Meanwhile, there was news from Germany about concentration camps, a huge flow of refugees, and the burning of books in squares. On Broadway, in response, there were protest demonstrations demanding that American companies boycott Hitler. The windows of Thomas Watson's office just overlooked Broadway. But his thoughts were with Hitler. And before starting to exterminate millions of Jews, Hitler first had to count them all. Only the technology of IBM allowed them to do it because the company had repeatedly carried out a census in the United States. And Watson began to carry out a census of the Jews for Hitler. The company Dehomag, IBM's branch in Germany, did it. But did Watson have a choice? Yes, he did. And Watson made his choice.
IBM's tabulators used punch cards. These are cards of the size of a dollar bill and with holes, the combination of which created certain codes that made it possible to conduct a multi-aspect search. It was a prototype of a computer. In 1933, IBM, at Hitler's request, began to introduce the Jews' data to punch cards, compiling a database of millions. Each one of them was to be killed.
Moreover, a sophisticated system for recognizing hidden Jews was developed. There was a questionnaire with cross-questions that allowed identifying Jewish blood even in those who hid their ethnicity, who were baptized and adopted into Christianity, changed their last name, and had a family with an Aryan. Thomas Watson's mathematical system made it possible to track Jewish blood for generations into the past.
This was described in detail in the book by American journalist and historian Edwin Black. It was published recently.
"The census revealed the level of penetration of these elements polluting the Aryan race in German culture, commerce, industry, jurisprudence, and medicine, as well as Jewish property that was subject to confiscation: houses, shops, factories."
Thomas Watson knew well how his data was used, because, in the late 30s, he flew to Berlin every six months. After Germany attacked Poland, Hitler's General Reinhard Heydrich, the chief of the Reich Main Security Office, sent his Einsatzgruppen, groups responsible for the elimination of the civilian population, a secret document entitled "The Jewish Question in Occupied Territory".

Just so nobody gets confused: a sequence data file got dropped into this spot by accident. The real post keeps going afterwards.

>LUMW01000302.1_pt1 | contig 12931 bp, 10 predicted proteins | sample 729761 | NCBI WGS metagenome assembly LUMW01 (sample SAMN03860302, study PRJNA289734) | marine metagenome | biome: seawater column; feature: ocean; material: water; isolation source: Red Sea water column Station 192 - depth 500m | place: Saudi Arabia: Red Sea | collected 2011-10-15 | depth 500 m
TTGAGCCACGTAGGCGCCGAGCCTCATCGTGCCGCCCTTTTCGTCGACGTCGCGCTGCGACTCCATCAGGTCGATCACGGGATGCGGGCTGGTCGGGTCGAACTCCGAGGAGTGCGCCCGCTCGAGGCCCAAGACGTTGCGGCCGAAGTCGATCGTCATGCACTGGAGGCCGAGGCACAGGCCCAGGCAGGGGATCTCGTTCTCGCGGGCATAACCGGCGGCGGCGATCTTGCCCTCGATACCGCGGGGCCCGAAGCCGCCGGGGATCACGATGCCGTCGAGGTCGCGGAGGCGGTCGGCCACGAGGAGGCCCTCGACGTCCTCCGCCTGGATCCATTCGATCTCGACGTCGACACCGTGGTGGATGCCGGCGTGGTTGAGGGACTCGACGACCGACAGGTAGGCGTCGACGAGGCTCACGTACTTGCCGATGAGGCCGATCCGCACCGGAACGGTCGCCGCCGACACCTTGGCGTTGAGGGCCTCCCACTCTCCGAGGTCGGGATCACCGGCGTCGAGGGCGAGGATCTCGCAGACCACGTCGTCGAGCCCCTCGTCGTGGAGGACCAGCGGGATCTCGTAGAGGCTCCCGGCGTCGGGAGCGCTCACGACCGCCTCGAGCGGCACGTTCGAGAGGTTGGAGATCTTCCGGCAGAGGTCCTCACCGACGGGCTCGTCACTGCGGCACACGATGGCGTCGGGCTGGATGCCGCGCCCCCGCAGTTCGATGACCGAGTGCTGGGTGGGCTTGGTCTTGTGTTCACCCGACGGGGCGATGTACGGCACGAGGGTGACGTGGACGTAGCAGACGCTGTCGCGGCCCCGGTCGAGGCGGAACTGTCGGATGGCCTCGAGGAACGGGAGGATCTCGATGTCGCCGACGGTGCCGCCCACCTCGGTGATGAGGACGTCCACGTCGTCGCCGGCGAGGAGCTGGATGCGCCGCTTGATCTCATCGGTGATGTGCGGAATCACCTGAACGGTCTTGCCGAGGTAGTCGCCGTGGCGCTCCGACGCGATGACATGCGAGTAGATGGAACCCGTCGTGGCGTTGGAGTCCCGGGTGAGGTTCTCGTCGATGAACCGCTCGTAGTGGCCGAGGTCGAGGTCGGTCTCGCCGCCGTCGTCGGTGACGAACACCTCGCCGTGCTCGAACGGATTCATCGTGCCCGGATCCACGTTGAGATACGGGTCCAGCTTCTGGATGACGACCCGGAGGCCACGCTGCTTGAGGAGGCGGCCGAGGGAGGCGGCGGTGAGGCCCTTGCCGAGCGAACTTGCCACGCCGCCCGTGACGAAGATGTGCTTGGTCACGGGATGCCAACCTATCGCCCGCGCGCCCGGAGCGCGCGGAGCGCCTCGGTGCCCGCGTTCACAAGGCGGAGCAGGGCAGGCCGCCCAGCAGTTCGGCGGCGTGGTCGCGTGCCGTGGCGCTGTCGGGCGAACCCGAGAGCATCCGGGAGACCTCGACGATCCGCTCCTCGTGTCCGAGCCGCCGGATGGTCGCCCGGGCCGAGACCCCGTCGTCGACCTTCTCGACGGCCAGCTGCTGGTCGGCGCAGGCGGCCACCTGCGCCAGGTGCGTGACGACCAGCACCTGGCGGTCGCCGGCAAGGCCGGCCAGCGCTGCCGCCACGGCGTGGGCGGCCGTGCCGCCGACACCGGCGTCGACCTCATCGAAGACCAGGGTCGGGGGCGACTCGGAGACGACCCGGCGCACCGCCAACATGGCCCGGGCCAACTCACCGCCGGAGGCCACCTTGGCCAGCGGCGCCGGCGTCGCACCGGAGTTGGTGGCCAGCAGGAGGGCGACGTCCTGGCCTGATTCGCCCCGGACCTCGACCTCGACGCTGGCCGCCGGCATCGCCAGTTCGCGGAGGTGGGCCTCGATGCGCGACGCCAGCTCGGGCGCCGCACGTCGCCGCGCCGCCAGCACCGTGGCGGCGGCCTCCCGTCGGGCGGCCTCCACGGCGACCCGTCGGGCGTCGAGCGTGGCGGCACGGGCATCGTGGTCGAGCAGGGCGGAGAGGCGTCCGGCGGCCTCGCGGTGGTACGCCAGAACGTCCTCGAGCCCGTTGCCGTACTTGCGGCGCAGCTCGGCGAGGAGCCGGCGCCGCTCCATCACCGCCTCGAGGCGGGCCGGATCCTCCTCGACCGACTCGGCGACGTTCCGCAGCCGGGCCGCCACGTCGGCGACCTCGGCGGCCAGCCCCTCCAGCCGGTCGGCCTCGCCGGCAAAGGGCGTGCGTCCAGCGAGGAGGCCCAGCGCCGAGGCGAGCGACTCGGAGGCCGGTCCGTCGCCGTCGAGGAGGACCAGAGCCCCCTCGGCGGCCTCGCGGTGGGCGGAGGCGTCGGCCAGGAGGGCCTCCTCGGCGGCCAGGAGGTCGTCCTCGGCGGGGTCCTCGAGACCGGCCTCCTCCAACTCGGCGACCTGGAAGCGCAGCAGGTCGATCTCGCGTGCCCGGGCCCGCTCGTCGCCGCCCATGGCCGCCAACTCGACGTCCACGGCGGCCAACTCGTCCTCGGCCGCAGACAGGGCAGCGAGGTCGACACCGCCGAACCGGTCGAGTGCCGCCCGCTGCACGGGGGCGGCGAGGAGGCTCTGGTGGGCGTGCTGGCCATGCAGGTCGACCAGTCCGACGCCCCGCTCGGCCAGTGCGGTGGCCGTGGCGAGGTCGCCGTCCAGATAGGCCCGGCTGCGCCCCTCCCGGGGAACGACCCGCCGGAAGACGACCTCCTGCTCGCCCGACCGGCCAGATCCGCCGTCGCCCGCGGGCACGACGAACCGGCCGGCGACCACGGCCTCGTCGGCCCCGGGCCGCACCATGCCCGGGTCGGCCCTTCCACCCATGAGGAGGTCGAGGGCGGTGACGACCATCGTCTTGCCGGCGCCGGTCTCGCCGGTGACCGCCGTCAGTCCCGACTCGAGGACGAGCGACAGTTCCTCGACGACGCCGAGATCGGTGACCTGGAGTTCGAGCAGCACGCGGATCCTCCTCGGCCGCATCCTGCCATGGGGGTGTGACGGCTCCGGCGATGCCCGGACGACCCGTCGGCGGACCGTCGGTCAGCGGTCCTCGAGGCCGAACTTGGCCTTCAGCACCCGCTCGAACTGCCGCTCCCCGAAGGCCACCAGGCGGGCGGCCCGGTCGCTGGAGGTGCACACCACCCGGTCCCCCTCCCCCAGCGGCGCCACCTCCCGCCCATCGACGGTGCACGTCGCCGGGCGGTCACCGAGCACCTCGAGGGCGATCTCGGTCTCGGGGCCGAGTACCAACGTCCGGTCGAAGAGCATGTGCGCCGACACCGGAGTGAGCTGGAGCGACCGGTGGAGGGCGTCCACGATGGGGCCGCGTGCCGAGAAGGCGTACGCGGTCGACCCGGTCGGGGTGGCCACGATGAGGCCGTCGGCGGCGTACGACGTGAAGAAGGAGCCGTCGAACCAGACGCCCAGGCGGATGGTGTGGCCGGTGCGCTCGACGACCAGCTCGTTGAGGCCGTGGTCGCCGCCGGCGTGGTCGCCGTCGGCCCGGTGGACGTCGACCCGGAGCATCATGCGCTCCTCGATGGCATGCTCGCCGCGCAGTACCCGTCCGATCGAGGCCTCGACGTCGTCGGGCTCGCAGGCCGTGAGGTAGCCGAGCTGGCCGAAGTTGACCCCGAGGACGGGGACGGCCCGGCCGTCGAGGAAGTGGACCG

"I'd like to stress once and for all that the main measures, that is, the ultimate goal, should be kept secret. The first step is to control the population through a census and registration. Then evacuation follows."
They were evacuated to concentration camps in Poland - Auschwitz, and Treblinka. There, was death. In the territory of occupied Europe, the company IBM, run by Thomas Watson, introduced the data of 11 million Jews to the punch cards, to exterminate everyone without exception. Hitler called it the "Final Solution to the Jewish Question". Thus, the IBM punch card became the weapon to kill millions. In some concentration camps, a number was put on the forearms of the prisoners. The same number was recorded on IBM punch cards. It is believed that during the Holocaust, over six million Jews were exterminated. Slavs — Russians, Ukrainians, and Belarusians — weren't expecting a better fate in the east.Support Russia Insider - Go Ad-Free!
According to the insane theory of racial superiority that Hitler was guided by, Slavs were to empty their territory in order to provide Lebensraum for Germans. It didn't happen. Thanks to the power of the organized resistance in the USSR and winning the Great Patriotic War. It was done at the cost of huge sacrifices. In that huge battle, many more Slavs were killed than Jews. All of the ethnicities of the Soviet Union suffered enormous losses, which took the main blow in that great struggle.
It'll always be remembered. And the interest in who worked on whose side, fought, who simply did it for the sake of money, who turned a blind eye, the interest in of all this will also be eternal.
After the war, the victims of the Holocaust demanded an apology from IBM for the strategic alliance with Hitler. They didn't get it. But in 2001, IBM sent $3 million to the Holocaust Victims Compensation Fund. This isn't much. But as an act of principle, an admission of their guilt, it's important.